Commentary by Dr. James McCann, Chief Scientist, Plotinus Asset Management
The first week at university is disorientating for most new arrivals. One of the surprises that mathematics students find in the mass of paperwork is a one-page listing of the Greek alphabet along with a phonetic guide on how to pronounce these strange characters. This alphabet appeared in the 8th Century BCE when the Greeks adapted the Phoenician (from where we get phonetic) script and added vowels. Vowels were previously considered as unnecessary filler in written text.
Mathematics students are not being trained in classics so that they can quote Aeschylus or Aristotle. Rather they are being introduced to a symbolic notation that pervades mathematics around the world. The ubiquity of the symbols is not intended to make life complicated, although it often offers a veneer of sophistication to otherwise simple concepts, it simply helps distinguish symbols from letters, in particular the Roman alphabet. This symbolic notation then became a convention in certain topics, so it is not necessary to look up a table every time a letter appears. For example in statistics the symbol μ (pronounced ‘mew’ like a cat) represents the mean or average value, while in Physics it is used for the magnetic permeability of a material, as well as the label of the muon, a particle that is heavier-than-an-electron but lighter-than-a-proton.
For equity investors, two Greek letters have special meaning: alpha, α, and beta, β. The reason is quite simple. Suppose you have an investment which produces a series of monthly yields, with values s1, s2… and so on. It is natural to benchmark your investment against another. Suppose that the benchmark gives yields, over the same period, with corresponding values r1, r2… etc. Then we can relate the yields by a linear regression (trend line): si = α + βri + εi. And this is how one defines alpha and beta. Note that the roman letters r and s are variables (taken from the data) whereas α and β are parameters imposed externally by the model (the linear regression we have chosen). Note that I am being inconsistent, the symbol ε (epsilon) is a Greek letter but is actually a variable. Clearly epsilon did not get the memo that the dress code was for a toga party. This “error term” is of vital importance, because if it is not small, then the model is a poor approximation.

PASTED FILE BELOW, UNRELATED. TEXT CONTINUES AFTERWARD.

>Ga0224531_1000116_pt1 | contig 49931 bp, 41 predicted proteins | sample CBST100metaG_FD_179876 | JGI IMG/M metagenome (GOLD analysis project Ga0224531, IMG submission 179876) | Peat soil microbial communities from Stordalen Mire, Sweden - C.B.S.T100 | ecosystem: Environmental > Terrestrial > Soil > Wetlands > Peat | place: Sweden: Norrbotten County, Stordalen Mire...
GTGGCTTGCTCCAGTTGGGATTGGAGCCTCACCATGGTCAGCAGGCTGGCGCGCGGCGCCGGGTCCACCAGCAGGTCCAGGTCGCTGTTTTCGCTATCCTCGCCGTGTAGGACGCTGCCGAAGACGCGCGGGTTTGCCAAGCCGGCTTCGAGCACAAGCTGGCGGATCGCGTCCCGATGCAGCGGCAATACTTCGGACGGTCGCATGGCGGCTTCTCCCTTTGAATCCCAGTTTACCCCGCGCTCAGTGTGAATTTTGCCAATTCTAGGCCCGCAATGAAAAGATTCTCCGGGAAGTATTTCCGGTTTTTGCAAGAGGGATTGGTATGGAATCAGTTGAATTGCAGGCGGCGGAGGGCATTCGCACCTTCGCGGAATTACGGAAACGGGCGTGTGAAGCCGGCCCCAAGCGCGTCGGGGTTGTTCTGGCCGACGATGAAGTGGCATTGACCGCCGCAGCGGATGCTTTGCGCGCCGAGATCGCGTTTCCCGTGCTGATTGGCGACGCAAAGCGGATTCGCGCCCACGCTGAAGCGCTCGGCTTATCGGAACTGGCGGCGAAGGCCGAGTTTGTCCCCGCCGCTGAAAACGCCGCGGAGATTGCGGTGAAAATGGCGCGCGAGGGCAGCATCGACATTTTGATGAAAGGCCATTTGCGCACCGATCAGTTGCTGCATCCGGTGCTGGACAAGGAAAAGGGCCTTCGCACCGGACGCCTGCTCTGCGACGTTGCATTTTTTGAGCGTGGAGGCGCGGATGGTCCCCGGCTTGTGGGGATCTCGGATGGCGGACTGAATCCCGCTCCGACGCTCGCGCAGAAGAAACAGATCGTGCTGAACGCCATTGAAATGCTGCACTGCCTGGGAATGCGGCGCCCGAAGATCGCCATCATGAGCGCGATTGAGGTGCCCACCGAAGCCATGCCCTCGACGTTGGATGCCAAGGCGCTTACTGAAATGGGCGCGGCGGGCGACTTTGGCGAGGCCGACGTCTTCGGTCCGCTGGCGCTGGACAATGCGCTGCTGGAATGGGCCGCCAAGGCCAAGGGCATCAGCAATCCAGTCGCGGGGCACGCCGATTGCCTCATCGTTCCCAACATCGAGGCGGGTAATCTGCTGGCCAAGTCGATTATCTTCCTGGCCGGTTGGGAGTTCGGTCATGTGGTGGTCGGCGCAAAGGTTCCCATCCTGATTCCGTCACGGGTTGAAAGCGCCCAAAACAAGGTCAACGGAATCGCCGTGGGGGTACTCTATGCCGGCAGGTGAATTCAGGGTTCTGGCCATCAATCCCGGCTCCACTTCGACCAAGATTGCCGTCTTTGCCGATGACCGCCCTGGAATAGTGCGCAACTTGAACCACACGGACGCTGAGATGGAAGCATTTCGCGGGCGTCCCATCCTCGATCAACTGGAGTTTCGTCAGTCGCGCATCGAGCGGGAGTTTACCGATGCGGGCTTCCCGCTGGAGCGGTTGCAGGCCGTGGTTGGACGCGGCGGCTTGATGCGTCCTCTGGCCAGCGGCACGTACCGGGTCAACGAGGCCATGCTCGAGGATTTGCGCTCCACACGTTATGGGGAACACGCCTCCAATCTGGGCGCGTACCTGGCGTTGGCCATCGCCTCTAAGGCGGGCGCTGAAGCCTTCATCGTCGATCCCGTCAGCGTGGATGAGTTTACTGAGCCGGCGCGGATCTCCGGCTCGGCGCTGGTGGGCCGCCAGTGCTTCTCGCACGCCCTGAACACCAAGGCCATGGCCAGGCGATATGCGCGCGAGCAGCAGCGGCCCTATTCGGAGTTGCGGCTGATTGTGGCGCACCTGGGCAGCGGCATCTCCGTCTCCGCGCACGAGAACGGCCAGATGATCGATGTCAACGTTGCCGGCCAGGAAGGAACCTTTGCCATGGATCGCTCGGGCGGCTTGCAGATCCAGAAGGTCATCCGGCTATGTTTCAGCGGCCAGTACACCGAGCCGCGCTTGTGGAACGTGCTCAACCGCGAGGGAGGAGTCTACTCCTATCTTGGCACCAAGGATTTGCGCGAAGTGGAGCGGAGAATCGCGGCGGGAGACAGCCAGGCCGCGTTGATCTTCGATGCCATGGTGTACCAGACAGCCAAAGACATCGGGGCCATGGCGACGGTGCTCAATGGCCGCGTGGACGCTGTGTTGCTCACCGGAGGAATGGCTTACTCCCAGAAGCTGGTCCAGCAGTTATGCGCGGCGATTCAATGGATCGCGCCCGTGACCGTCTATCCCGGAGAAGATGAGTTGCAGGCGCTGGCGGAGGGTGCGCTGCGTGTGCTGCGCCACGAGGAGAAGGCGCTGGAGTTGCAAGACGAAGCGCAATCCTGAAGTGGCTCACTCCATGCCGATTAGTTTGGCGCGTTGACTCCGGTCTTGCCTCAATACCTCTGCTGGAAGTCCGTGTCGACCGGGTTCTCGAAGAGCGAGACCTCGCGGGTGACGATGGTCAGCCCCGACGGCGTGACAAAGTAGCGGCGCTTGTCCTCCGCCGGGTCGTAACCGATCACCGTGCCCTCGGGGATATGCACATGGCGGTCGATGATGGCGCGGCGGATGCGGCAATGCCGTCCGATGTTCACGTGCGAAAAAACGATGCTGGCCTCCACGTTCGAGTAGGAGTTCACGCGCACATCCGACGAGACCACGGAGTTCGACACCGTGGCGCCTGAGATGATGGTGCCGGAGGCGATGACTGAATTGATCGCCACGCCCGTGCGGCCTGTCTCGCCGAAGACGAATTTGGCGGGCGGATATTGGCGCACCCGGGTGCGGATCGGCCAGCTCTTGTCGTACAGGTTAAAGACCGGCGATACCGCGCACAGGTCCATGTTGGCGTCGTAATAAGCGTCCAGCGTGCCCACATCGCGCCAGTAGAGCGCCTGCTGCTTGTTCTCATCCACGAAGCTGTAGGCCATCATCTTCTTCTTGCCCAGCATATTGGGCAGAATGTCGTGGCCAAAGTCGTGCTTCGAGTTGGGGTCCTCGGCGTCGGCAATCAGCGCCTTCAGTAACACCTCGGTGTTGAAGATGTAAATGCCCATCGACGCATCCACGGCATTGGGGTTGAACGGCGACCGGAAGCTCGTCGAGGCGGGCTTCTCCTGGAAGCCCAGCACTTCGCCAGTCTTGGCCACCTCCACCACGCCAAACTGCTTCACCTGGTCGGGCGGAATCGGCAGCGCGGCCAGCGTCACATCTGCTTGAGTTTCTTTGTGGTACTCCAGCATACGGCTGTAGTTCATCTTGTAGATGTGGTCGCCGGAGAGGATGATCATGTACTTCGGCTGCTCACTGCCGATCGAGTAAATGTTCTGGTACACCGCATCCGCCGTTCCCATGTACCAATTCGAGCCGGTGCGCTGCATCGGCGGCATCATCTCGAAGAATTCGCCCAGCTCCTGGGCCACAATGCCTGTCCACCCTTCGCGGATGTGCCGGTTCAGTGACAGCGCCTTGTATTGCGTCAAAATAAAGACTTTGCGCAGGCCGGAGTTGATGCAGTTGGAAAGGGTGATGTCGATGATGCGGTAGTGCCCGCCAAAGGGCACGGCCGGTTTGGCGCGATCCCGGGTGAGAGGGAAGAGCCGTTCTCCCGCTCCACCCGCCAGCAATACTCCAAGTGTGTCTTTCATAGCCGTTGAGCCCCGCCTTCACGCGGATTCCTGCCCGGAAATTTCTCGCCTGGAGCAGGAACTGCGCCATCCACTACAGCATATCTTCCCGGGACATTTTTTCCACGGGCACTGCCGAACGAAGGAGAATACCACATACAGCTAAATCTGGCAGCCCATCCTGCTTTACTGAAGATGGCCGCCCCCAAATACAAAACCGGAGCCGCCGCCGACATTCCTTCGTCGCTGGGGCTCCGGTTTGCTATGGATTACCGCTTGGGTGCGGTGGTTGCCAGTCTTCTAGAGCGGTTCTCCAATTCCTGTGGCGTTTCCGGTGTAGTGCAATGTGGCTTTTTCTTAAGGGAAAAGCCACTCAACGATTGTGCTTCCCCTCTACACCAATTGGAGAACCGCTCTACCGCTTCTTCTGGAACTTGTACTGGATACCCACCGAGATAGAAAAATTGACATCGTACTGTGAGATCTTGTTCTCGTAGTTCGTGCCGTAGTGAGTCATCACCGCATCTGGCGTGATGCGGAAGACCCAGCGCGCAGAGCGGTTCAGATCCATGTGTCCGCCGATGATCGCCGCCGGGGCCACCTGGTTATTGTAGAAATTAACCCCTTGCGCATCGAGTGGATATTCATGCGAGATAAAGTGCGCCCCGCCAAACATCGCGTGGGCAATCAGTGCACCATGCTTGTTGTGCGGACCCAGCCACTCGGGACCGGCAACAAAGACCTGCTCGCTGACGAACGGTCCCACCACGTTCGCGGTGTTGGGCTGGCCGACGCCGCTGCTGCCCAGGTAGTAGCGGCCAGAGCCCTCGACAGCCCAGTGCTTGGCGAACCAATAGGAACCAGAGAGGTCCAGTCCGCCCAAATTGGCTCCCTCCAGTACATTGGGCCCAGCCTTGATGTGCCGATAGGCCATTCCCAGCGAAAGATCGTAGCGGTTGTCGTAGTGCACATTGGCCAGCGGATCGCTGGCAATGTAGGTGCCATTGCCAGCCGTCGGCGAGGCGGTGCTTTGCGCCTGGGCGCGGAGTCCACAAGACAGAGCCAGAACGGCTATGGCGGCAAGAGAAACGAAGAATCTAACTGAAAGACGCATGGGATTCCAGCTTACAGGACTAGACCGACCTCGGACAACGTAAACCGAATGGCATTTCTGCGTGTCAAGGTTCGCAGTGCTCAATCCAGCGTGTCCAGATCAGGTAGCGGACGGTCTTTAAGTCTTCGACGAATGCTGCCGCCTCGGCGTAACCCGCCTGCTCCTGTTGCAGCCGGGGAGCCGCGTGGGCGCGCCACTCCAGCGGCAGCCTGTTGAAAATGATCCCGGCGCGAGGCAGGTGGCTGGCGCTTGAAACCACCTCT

If only the dividend to our understanding of the human condition was as powerful as our α is to our bank account.
Suppose your investment is in shares of Netflix and your benchmark is the S&P 500, then over the last three years you will have 36 data points to fit to the trend line, giving you α=2.41% (per month) and β=+0.833 with ε around 10%. The value of β tells you that your investment is strongly correlated to the market, which can be good or bad depending how the market did. If the market went up by 10% you would get (on average) 8.3 % in concert with this rise, and vice versa if it fell. The value of ε is so big that the model is quite poor, but at least you can surmise that this is a good investment given that α, your steady baseline performance, is very good. You can think of β as your exposure to the volatility of the market. A purely passive tracker fund, which replicates the index, would have α=0 and β=1, for example. A slight negative α might indicate the amount of investment charges taken by the fund manager.
Active investors looking to outperform the index generally look for “big alpha” or “smart beta” strategies. Smart beta is a hybrid approach to stock picking, in which the aim is to diversify, but outperform the market, that is a β greater than 1. The investment is weighted among a group of stocks for which the correlations are assumed known. This is usually more volatile that the passive investment but less risky than choosing just a random handful of stocks.
The meaning of “big alpha” is obvious. It is an approach that aims to decouple your investment returns from the market (so it could also be called small beta). The aim of this method is to reduce the volatility of the market yet outperform the passive funds. This is the approach that Plotinus favors.
Reducing volatility can be achieved by the judicious use of hedging using options, for example. This brings up a whole different set of “greeks,” for example the Δ (delta) which expresses the appropriate ratio of stock to options in order to reduce uncertainty. Somewhere along the line we ran out of greek letters so invented new ones such as vega and vomma!
And it all started with the simple ideas of Euclid’s γεωμετρία (geometria). Geometry was highly-prized by the Greek philosophers. According to some, the entrance to the Academy founded by Plato in Athens had engraved above the entrance “Let no one ignorant of geometry enter.” The geometry of Euclid was founded on logic and proof, a practice that is still being applied to modern philosophy. If only the dividend to our understanding of the human condition was as powerful as our α is to our bank account. ■
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Image shows the Alexander Sarcophagus. Credit: Muharrem Zengin at 123RF.